Inflammation Part 4 – PCSK9 inhibition – Also Part 1 of interventions that reduce all cause mortality (ACM)

By James P Watson with inputs and editorial assistance by Vince Giuliano


This is the fourth in what we expect will be seven or more blog posts concerned with chronic inflammation.  It relates to a recently discovered protein PCSK9 and tells a story of how age-related loss of LDL receptors leads to increase in LDL, associated uncontrollable cardiovascular inflammation, and atherosclerotic cardiovascular disease – the main killer of older people.  It lays out why the old standard of care for atherosclerotic cardiovascular disease – the taking of statins – is slowly in the process of being augmented and replaced with a new standard of care – inhibiting PCSK9.

This is also Part 1 of a new series of blog entries on interventions which are proven to increase All Cause Mortality (ACM) in large population studies.  ACM statistics are the best surrogate measures we have for the actually observed longevity impacts of interventions like exercise, taking Metformin or rapamycin, or in the case of this blog entry, an intervention involving PCSK9 antibodies, or more practically supplementing with the natural phytochemical tamishoneIIA. Part 2 of this series on interventions is concermed with Metformin.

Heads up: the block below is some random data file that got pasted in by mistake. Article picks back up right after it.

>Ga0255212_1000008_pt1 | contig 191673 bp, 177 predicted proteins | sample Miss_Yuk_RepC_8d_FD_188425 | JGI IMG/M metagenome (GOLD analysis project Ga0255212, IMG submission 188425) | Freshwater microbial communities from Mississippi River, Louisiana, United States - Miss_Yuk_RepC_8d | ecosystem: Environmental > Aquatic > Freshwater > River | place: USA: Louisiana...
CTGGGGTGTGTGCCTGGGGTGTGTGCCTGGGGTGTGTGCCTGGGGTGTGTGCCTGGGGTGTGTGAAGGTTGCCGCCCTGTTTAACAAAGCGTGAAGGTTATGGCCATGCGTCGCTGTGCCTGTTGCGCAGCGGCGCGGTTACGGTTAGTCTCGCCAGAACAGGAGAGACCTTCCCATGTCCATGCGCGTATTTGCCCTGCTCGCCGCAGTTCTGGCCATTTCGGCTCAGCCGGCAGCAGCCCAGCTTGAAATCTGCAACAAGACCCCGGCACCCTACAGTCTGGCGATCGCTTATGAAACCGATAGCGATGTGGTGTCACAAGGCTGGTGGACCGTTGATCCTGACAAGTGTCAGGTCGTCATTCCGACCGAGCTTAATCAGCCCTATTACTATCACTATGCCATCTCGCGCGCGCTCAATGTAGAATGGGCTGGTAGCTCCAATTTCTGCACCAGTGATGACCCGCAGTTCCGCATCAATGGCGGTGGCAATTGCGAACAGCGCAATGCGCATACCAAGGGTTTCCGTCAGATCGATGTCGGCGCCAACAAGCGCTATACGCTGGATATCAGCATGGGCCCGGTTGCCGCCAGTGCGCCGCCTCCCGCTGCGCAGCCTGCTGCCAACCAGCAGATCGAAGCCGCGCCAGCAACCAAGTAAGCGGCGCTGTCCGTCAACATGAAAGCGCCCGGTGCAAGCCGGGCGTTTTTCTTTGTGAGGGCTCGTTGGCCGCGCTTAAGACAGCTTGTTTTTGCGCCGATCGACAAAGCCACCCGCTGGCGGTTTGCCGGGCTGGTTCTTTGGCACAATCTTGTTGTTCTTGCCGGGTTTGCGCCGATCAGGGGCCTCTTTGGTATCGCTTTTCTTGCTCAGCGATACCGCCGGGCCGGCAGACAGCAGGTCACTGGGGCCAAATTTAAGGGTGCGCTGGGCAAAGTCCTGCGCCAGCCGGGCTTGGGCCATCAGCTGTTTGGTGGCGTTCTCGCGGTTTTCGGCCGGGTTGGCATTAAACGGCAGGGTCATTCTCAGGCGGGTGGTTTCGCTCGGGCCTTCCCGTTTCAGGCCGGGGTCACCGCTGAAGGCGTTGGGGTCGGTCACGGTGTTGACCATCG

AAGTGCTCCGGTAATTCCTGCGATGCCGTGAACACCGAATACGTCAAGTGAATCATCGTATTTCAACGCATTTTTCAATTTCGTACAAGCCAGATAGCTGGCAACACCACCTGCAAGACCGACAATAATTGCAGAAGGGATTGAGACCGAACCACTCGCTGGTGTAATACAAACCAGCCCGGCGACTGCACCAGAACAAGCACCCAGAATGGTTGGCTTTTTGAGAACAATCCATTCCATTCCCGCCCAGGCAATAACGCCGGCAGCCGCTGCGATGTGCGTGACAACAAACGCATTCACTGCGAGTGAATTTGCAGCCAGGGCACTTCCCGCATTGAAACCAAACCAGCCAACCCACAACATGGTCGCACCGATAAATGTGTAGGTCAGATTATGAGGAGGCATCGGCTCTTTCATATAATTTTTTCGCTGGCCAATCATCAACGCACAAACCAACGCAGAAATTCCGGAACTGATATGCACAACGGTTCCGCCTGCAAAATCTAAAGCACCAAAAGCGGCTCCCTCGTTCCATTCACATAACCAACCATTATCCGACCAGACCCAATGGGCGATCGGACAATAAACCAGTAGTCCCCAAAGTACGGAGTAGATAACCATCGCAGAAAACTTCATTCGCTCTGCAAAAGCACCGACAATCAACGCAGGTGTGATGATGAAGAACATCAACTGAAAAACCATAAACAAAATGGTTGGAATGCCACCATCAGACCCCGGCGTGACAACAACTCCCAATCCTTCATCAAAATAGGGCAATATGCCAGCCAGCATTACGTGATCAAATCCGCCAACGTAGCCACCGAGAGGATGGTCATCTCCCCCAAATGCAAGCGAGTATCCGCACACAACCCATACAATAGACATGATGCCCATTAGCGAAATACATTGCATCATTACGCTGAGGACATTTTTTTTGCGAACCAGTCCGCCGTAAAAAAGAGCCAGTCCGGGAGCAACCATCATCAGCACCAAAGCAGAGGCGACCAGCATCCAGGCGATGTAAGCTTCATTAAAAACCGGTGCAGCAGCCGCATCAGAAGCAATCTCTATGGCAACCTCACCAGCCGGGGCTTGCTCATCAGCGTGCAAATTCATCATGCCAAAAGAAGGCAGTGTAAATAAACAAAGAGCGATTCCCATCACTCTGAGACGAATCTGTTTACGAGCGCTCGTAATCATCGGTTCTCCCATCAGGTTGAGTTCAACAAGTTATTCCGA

Part 1 of the Inflammation series is the same as Part 5 of the NAD worldThat blog entry is concerned with The pro-inflammatory effects of eNAMPT(extracellular NAMPT, nicotinamide phosphoribosyltransferase).  Part 2 of the Inflammation series relates a) the “master” pathway network of inflammation (NF-kB) to two other pathway networks clearly implicated in aging and disease processes, b) Genomic Instability (p53), and c) Oxidative stress (Nrf2)Part 3 of the Inflammation series of blog entries is concerned with the all-important resolution phase of inflammation, how acute inflammation goes away under ideal conditions instead of hunkering down to lingering and dangerous chronic inflammation.  It is concerned with recently identified substances found in fish and flaxseed oils that play important roles in resolving certain kinds of inflammation – what they can do and how they work.